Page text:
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On Friday, British columnist Ashley Pearson, who had her first child at 41, described her discomfort about being part of a recent BBC radio program debating whether older mothers are selfish. "Despite my near-visceral reaction that the question is just plain silly, apparently many people still think so," Pearson wrote. "A recent study showed that a staggering 70 percent of women over the age of 55 are opposed to and uncomfortable with women having babies in their 40s." While the panel consisted of three women and one man, she says the last word was given to the male, a member of British Parliament who had his proverbial knickers in a twist about fertility rates. "[He said] that while some women can have babies later in life, most can't," recounted Pearson in the article. "And that you better get on with it then, hadn't you? On that depressing note, we closed the show."
It's true that in the United States, as well as in the U.K., more and more women are delaying having babies. According to statistics released by the Centers for Disease Control, birthrates for women in their 40s are at their highest since 1967. With larger numbers of women holding down demanding jobs and with the availability of improved fertility treatments, the increase isn't surprising. In the 1960s, women who were giving birth in their 40s were on a third or fourth child; now it's often their first. But why should having a baby later in life be considered "selfish" at all?
Today's older mothers are often called selfish presumably because women over 35 have a greater risk of delivering a baby with birth defects, including Down syndrome. However, many health issues, including cancer, mental illness, and autism, are associated with older fathers. Dads of a certain age, though, are considered generous, because they "give" their wives (who are often younger) children. And the same argument holds for critics who weep for children whose older mothers will die earlier, though that hand-wringing does not seem to apply to every paunchy Hollywood actor or grizzled rock star with wrinkles, gray hair, and a litter of toddlers. Another reason why older mothers might be considered selfish is that they are providing their country with fewer babies. This is certainly the case in Britain, where the government has launched a full-throttle fertility campaign, including scary posters of a 40-something pregnant woman made up to look ancient, with the caption "I wish I'd had my babies younger."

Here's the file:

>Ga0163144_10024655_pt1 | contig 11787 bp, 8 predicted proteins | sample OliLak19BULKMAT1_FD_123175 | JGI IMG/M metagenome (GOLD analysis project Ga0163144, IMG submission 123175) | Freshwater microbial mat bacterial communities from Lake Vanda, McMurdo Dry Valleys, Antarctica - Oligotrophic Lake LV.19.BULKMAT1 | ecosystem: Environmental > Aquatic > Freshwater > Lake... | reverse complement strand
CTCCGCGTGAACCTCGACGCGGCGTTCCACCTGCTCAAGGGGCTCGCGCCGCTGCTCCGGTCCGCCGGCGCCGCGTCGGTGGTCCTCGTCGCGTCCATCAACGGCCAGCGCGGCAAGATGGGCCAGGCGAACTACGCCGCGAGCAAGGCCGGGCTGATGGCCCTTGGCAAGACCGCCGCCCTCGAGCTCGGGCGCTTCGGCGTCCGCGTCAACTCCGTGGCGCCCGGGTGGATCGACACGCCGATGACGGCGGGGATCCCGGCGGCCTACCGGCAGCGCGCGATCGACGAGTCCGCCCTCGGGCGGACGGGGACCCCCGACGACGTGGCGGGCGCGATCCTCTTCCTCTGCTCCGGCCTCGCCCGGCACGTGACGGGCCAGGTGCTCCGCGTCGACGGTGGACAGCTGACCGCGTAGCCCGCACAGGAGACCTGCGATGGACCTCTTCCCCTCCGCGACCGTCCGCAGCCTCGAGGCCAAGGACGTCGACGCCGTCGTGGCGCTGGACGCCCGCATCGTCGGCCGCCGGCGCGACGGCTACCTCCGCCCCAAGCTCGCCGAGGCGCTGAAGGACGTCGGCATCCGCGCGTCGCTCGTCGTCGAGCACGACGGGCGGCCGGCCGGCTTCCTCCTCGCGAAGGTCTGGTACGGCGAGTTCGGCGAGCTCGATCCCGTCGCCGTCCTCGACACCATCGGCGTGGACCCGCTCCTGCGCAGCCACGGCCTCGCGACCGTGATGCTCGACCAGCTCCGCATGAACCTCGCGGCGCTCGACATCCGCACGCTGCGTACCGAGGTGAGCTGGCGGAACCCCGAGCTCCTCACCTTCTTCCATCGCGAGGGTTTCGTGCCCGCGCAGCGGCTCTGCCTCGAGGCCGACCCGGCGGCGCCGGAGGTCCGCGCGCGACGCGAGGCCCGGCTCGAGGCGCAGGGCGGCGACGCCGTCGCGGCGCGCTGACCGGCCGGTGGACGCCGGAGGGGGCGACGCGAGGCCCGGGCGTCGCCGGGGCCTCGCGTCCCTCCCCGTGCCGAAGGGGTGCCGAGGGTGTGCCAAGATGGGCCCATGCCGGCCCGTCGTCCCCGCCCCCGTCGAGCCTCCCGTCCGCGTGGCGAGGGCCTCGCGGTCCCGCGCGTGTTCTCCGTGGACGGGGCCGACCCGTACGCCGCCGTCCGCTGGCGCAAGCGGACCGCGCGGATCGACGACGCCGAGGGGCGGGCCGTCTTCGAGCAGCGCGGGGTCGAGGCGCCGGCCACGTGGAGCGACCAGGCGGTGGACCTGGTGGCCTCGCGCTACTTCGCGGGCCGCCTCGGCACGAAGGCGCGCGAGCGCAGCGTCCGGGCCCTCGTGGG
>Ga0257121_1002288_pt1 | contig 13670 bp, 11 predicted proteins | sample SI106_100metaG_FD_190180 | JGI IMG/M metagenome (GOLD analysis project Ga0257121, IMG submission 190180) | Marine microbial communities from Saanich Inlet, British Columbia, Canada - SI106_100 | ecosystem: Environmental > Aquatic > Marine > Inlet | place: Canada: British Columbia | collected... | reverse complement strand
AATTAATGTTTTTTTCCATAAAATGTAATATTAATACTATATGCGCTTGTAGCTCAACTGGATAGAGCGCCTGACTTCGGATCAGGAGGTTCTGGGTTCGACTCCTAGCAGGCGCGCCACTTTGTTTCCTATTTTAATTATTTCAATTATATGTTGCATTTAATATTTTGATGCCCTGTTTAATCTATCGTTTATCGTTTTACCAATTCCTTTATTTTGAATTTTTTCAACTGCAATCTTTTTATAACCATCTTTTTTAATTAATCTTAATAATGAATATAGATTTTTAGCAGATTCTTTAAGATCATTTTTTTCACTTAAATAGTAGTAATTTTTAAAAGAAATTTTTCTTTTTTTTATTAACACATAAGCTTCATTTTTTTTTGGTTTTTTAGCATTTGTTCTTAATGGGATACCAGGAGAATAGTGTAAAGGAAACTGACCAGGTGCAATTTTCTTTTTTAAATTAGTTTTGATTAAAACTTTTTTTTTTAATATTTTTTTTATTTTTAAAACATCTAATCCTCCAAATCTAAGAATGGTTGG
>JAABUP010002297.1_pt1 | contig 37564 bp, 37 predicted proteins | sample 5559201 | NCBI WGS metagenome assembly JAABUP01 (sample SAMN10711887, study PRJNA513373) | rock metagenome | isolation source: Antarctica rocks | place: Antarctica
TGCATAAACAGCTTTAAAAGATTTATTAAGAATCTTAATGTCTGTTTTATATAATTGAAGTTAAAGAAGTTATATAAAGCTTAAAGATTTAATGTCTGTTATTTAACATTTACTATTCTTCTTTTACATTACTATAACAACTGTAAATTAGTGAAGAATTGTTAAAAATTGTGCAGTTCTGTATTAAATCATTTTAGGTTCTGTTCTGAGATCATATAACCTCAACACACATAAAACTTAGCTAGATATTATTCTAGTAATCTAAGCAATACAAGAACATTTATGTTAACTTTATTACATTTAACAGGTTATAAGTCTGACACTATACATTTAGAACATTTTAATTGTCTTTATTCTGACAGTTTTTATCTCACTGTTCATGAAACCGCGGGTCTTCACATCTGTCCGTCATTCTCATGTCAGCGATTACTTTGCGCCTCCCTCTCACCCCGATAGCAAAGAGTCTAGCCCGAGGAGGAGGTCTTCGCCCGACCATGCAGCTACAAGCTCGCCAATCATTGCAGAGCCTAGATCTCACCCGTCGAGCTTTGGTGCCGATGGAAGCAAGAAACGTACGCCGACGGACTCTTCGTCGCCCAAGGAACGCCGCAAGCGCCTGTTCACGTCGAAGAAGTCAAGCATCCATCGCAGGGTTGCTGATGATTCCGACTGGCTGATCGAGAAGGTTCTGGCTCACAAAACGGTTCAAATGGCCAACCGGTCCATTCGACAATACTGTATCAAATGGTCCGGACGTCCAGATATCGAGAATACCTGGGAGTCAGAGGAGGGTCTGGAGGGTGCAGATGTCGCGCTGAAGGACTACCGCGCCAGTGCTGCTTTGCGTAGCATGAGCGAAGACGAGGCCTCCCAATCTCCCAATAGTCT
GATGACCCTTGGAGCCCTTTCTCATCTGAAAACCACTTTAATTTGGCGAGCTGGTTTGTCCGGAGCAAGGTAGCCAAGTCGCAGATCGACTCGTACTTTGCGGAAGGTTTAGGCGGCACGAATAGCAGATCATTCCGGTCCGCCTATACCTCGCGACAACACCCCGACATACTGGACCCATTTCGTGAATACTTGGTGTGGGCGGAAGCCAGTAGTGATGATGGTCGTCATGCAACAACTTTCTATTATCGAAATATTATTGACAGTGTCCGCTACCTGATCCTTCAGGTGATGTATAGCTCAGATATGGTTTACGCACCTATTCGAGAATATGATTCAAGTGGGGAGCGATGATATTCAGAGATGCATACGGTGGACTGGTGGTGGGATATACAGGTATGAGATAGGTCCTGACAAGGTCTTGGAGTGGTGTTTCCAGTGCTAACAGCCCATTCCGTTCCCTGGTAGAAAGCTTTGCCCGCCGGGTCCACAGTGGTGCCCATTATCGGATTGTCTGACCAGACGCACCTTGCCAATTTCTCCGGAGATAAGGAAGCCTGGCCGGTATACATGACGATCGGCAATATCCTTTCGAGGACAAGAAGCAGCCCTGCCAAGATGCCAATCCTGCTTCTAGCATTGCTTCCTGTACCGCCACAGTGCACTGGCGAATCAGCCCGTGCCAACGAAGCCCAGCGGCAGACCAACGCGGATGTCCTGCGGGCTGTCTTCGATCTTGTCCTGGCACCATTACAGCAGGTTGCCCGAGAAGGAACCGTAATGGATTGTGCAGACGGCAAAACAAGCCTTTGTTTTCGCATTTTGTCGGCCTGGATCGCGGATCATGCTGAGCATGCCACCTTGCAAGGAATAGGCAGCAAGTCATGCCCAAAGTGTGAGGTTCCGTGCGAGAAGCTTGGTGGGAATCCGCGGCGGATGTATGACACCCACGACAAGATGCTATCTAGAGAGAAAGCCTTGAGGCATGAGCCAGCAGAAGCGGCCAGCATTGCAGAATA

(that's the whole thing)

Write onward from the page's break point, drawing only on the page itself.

Sure, it would be nice if we could plan out perfect lives ahead of time, but the reality is, many women don't have a lot of choices. During a family dinner on Sunday, my stepdaughter, who is 23 and recently became a member of the full-time labor force, quizzed me on how women are supposed to manage having both children and a career. She's suddenly seeing firsthand that the modern working world allows scant time for taking care of one's self, let alone a pack of kids. My spontaneous answer was, "I have no idea." Despite the fact that I'm a full-time working mother, I didn't have any insightful tips. I sacrificed a number of years of my career in order to care for my youngest daughter, who is now 15. While I'm grateful for that time, it was one of intense anxiety over our family budget, and now, those years gone forever, and I'm out-ranked and out-earned by many of my colleagues who are a decade younger than me.
Another way women muddle through (forget "balance" — seesaw is more like it) is to delay childbearing until their late 30s or early 40s, when their seniority is more entrenched. And it pays off: According to University of Virginia economist Amalia Miller, each year a woman delays childbearing results in an increase of career earnings by 10 percent. But even the term "delaying childbearing" presumes a grand plan: What if you don't fall in love until you're 35 or older, or life hijacks you in another 100 unexpected ways?
What I should have said to my stepdaughter was that the answer may lie in some conversation she needs to have with her future partner. It's mothers and fathers shouldering the responsibility for kids as a team and working out solutions together who might determine innovative ways to achieve that magical balance that has eluded women thus far.
— Sarah B. Weir